LOS ANGELES--I'm sitting across from a soldier named Garza, trying to get him to open up about why he got caught drinking and driving.
This is a serious offense in the military, and Garza could lose his rank, if not get kicked out of the Army altogether. And it's my job as his superior officer to try to understand that Garza -- who used to be among the best in his unit -- may be struggling with the effects of post-traumatic stress disorder.
This, of course, is a simulation. I'm not in the military, and Garza doesn't even exist. But the idea is very real: training young officers to deal with subordinates who are struggling with undiagnosed issues that might be related to PTSD -- something that has become an epidemic among Iraq and Afghanistan combat veterans.
As part of Road Trip 2012, I've stopped in at the University of Southern California's Institute for Creative Technologies, a series of labs that together create compelling "stories, characters and special effects [and apply] this winning Hollywood formula to benefit service members, students and society at large."
During the course of a whirlwind tour of ICT -- which was founded in 1999 with multiple-year contract from the U.S. Army -- I've gotten a primer in a number of different technologies, many of which either are already, or could soon be, used to help combat veterans or their families handle the growing problem that is PTSD in the military. As has been well chronicled, PTSD is the likely culprit behind an increasing amount of violence, bad behavior, and suicide among veterans. Yet despite a great deal of discussion on the matter, there is still a sense in the military that talking about having PTSD is a sign of weakness. As a result, many service members suffering its effects aren't getting help.
That's where a lot of research is coming into play, and at ICT, much of it is employing virtual reality as a means of developing systems that could eventually inspire veterans to open up about what's plaguing them. At the same time, ICT researchers are also working on technologies that could help those suffering with other serious combat-related maladies, such as traumatic brain injury.
The system that tasks young officers with learning how to handle struggling subordinates is called ELITE, or the Emergent Leader Immersion Training Environment. The idea is that new officers may not yet have the trust of their squad, yet must deal with disciplining them when they get in trouble.
ELITE utilizes a virtual human and a system that runs trainees through a series of scenarios where they have to question a subordinate who has gotten in some kind of trouble that may well stem from an undiagnosed case of PTSD. The goal is for the young officers to learn how to steer their charges in the right direction when trouble like this arises. And the system utilizes virtual reality because it's an ideal way for the young leaders to practice scenarios over and over again -- each time trying to get a little better at handling a difficult situation with a level of sensitivity that someone struggling with a serious, but untreated, ailment deserves.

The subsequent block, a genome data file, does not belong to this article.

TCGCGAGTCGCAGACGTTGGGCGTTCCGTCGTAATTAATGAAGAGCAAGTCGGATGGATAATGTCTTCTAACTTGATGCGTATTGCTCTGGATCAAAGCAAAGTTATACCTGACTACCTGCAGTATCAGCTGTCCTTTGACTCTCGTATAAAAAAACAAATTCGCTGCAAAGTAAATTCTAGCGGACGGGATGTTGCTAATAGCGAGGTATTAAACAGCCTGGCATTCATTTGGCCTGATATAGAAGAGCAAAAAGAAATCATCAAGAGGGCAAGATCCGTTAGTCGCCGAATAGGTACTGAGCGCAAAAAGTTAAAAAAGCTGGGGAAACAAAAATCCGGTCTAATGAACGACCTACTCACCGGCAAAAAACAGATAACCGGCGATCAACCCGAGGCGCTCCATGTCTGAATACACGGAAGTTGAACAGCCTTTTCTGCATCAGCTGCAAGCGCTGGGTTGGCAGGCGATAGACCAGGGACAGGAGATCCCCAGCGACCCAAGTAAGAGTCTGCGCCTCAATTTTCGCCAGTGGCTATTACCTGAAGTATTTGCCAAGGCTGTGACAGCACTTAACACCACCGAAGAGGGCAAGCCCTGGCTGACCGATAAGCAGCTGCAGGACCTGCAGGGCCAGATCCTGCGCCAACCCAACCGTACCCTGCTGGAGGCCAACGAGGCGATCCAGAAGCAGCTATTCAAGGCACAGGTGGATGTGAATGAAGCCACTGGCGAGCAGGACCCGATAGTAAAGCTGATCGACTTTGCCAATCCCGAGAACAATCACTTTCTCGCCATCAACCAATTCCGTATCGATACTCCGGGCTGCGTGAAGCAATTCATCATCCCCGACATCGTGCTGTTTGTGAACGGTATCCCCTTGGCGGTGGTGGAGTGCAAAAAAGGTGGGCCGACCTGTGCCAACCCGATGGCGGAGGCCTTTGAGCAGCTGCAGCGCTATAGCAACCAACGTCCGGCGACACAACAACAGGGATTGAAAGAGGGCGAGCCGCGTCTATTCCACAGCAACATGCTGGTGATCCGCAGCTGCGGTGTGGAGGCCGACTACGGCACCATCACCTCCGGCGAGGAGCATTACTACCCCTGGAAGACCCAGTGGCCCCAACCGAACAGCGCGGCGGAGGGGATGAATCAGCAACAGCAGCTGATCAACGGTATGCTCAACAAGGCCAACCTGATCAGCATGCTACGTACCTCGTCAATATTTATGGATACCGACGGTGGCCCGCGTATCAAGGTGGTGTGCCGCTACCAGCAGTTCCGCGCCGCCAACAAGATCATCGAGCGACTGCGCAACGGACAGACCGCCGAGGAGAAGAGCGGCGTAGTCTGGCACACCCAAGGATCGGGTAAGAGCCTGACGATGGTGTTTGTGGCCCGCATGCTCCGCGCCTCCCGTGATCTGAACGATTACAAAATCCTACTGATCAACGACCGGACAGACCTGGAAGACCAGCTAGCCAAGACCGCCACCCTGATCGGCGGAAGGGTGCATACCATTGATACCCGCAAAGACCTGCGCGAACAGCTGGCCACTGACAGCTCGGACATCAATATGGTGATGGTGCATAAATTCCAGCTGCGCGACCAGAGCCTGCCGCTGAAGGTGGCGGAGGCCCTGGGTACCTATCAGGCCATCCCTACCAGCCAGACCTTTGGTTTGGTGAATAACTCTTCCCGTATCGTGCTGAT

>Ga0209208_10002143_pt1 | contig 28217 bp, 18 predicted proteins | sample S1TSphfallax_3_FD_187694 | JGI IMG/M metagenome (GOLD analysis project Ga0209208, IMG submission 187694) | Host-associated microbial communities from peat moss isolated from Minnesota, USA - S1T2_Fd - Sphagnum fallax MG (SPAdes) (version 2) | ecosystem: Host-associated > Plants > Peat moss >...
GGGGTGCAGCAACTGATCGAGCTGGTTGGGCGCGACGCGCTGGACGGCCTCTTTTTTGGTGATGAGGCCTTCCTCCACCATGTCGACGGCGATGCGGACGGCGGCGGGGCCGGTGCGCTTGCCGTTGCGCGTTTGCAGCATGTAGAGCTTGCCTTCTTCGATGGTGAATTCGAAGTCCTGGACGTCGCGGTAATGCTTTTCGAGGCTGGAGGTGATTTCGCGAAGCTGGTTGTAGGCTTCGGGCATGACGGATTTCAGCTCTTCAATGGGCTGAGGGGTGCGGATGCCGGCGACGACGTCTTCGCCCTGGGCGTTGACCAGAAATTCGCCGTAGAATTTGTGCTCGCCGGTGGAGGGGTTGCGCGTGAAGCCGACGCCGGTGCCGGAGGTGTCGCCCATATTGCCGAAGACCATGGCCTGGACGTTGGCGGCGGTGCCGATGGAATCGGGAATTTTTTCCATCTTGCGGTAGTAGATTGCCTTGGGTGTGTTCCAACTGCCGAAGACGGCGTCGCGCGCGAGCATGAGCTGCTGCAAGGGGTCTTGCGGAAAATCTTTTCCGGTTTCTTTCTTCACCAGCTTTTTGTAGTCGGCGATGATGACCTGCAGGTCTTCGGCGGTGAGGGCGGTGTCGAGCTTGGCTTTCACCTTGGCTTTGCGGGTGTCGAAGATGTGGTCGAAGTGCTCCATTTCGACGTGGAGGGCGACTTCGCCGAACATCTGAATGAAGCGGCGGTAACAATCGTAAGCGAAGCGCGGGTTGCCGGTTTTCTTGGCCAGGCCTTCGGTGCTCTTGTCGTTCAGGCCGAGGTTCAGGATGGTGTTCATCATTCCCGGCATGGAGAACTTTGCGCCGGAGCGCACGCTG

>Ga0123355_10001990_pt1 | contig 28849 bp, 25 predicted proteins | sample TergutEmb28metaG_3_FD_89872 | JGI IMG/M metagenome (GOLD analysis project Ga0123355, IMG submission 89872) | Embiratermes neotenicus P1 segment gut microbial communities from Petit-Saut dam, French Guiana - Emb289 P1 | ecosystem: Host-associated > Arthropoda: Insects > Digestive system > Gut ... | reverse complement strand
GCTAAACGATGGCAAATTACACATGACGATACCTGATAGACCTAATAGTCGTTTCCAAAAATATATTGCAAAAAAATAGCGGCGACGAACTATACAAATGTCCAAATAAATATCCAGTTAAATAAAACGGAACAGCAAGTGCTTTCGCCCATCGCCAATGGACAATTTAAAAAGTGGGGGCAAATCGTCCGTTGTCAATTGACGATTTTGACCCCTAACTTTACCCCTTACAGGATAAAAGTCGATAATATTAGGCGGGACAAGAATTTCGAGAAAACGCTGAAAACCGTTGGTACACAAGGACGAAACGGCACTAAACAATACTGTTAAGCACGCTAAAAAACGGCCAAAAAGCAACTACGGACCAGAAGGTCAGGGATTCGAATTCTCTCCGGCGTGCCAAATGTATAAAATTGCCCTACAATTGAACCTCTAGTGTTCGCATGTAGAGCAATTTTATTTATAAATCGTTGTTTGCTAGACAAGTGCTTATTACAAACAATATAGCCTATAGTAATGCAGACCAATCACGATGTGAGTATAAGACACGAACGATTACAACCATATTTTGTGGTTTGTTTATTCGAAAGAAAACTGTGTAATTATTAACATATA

ICT researcher Skip Rizzo knows that PTSD is a serious problem in the military, and he knows that one of the keys to helping sufferers is to get them to confront the events or issues at the root of the malady.
That's the idea behind Rizzo's Virtual Iraq/Afghanistan system. Designed to be used in conjunction with slow and methodical therapy, the technology gives therapists a way to take combat veterans through actual events. To be sure, there's no way to go back in time, but if the patient is able to open up enough to the therapist about what helped lead to the PTSD, the therapist can use the software to develop a virtual run-through that re-creates -- often with a great deal of specificity -- what happened.
And to make the system even more helpful, Rizzo's team has seeded it with tools that can add certain kinds of triggers -- such as the smell of rotting garbage, burning cordite, or diesel fuel -- that might get the troubled service member to open up.
It might seem that making a combat veteran relive, say, a roadside bombing, or friends getting killed in front of them, is cruel. But in fact, if done properly, and repeated carefully, it can be a key to helping a veteran process what is plaguing him or her, and potentially escape the constant anxiety that comes with PTSD. Rizzo has stats that back up the assertion. Of the first 20 veterans who went through the system, he said, 16 no longer met the definition of having PTSD after the treatment.